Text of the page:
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From: Thomas Maeder (maeder_at_[hidden])
Date: 2002-01-26 10:27:31

Am 2002.01.26 12:53 schrieb(en) Peter Dimov:
> > But in general, the success of fclose() should be checked. Can
> > shared_ptr be used then?
> Should it?

Yes (in general). It's an operation that can fail. There are programs
that have to behave differently if fclose() succeeds from when it fails.

> What would a program do when fclose fails?

This question can hardly be answered generally.

> shared_ptr's destructor has a nothrow guarantee.

Which makes perfect sense, of course.

> In any event, shared_ptr<FILE> is not a very good example.

It seems to me that destruction functions that can fail are all not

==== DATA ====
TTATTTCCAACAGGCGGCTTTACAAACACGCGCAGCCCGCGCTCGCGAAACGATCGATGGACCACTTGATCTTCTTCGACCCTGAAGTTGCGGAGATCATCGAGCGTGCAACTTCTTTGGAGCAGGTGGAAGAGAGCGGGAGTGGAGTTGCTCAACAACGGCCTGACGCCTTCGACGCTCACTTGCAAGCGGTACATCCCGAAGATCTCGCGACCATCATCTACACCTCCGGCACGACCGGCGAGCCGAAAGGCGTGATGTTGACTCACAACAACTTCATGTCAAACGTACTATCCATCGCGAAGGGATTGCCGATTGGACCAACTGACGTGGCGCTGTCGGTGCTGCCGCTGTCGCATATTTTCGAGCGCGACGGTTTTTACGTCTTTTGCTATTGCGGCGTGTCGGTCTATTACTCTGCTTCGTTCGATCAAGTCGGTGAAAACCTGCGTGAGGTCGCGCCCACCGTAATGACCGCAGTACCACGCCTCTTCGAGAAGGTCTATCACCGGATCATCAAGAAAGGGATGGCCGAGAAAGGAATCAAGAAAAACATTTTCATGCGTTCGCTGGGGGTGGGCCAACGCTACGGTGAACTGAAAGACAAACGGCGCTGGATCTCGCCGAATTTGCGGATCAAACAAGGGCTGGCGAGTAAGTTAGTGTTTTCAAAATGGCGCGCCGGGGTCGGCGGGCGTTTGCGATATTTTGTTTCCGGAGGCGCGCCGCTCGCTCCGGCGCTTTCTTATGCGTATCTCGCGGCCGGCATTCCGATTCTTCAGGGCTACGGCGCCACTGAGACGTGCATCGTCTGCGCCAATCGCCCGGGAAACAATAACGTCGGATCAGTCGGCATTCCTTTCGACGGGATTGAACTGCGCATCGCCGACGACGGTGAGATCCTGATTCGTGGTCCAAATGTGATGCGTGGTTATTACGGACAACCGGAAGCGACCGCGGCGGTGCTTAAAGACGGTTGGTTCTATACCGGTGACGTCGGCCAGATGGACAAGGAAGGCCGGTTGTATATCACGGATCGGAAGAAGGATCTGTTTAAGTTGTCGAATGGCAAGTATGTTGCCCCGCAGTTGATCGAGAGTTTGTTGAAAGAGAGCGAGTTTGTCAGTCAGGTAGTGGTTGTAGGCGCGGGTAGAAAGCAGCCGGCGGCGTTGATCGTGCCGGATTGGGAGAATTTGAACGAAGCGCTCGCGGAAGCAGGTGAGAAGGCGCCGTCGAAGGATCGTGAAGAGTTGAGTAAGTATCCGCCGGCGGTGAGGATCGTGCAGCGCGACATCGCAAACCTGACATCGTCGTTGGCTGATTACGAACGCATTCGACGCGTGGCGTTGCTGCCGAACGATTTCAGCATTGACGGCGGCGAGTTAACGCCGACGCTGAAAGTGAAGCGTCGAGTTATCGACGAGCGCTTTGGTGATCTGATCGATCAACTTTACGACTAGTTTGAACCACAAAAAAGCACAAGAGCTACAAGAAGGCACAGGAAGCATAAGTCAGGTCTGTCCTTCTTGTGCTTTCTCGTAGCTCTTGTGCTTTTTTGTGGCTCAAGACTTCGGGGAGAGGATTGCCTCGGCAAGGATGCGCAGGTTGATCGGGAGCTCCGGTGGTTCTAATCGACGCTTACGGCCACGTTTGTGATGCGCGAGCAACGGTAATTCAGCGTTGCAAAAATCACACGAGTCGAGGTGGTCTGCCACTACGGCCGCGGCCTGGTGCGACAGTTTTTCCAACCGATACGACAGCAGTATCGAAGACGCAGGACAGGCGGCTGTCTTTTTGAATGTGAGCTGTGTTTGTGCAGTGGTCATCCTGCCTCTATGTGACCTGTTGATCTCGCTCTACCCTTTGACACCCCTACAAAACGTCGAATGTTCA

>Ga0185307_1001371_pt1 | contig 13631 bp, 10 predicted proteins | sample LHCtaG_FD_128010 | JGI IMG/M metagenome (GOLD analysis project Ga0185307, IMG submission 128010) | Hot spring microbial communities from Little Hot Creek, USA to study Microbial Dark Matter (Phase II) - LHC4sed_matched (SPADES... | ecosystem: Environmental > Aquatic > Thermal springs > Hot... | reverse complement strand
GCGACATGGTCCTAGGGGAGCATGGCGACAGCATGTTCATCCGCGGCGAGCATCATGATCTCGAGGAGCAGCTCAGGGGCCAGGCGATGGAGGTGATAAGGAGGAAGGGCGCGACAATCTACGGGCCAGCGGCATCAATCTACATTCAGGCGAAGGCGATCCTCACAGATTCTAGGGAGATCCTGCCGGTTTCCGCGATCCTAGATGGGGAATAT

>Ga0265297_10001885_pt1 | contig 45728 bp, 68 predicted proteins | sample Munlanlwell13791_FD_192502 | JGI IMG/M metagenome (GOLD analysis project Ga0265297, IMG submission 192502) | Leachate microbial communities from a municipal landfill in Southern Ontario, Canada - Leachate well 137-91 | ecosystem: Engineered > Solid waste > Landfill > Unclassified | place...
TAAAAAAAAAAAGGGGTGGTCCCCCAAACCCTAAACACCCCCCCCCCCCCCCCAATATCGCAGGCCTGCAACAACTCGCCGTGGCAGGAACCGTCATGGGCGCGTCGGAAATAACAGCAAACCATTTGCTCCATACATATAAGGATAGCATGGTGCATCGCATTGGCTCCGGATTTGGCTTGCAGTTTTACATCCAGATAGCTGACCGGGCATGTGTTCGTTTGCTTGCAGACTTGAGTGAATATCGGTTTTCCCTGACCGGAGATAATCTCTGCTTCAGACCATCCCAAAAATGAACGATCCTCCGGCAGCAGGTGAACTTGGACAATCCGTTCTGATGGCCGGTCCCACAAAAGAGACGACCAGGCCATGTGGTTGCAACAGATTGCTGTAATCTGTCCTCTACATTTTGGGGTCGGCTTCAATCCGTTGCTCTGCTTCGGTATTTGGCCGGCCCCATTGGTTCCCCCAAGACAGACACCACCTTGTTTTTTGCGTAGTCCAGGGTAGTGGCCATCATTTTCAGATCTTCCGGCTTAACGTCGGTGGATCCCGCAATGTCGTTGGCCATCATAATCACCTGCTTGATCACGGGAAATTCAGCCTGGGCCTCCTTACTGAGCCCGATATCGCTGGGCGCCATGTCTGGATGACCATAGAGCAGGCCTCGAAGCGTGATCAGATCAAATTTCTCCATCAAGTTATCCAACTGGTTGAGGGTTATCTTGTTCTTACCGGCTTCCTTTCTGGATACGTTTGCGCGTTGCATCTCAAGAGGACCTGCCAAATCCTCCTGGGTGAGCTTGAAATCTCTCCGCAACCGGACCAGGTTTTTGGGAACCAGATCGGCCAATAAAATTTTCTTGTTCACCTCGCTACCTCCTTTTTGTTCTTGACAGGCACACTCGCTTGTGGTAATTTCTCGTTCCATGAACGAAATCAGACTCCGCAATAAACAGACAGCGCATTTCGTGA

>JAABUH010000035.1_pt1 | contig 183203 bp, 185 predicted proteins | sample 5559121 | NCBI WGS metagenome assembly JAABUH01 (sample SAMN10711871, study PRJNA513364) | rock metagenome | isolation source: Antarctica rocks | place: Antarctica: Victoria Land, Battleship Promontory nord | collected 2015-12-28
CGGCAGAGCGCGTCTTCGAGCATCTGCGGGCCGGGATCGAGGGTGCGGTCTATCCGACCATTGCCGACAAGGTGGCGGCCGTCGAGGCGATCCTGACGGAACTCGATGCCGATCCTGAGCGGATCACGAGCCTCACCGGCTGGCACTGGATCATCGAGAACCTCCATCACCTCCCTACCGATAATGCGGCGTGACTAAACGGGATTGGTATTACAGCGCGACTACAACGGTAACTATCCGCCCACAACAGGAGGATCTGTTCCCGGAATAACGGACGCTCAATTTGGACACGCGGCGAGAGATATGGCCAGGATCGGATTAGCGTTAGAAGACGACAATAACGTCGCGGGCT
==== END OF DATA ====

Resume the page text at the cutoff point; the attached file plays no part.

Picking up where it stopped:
very good examples.

> I'd define a separate file class (and the appropriate name for it is
> std::file IMHO but that's another story.)

Or std::fstream.

The std::fstream destructor closes the file if it is open. Failure is
ignored, which seems to be a meaningful compromise since the close()
member function can (and should) be called (and checked for failure)
during normal program execution; i.e. the destructor only closes the
file during stack unwinding because of an exception.

This works fine if one object is the only owner of the file. I don't
see how it can made to work with shared ownership.

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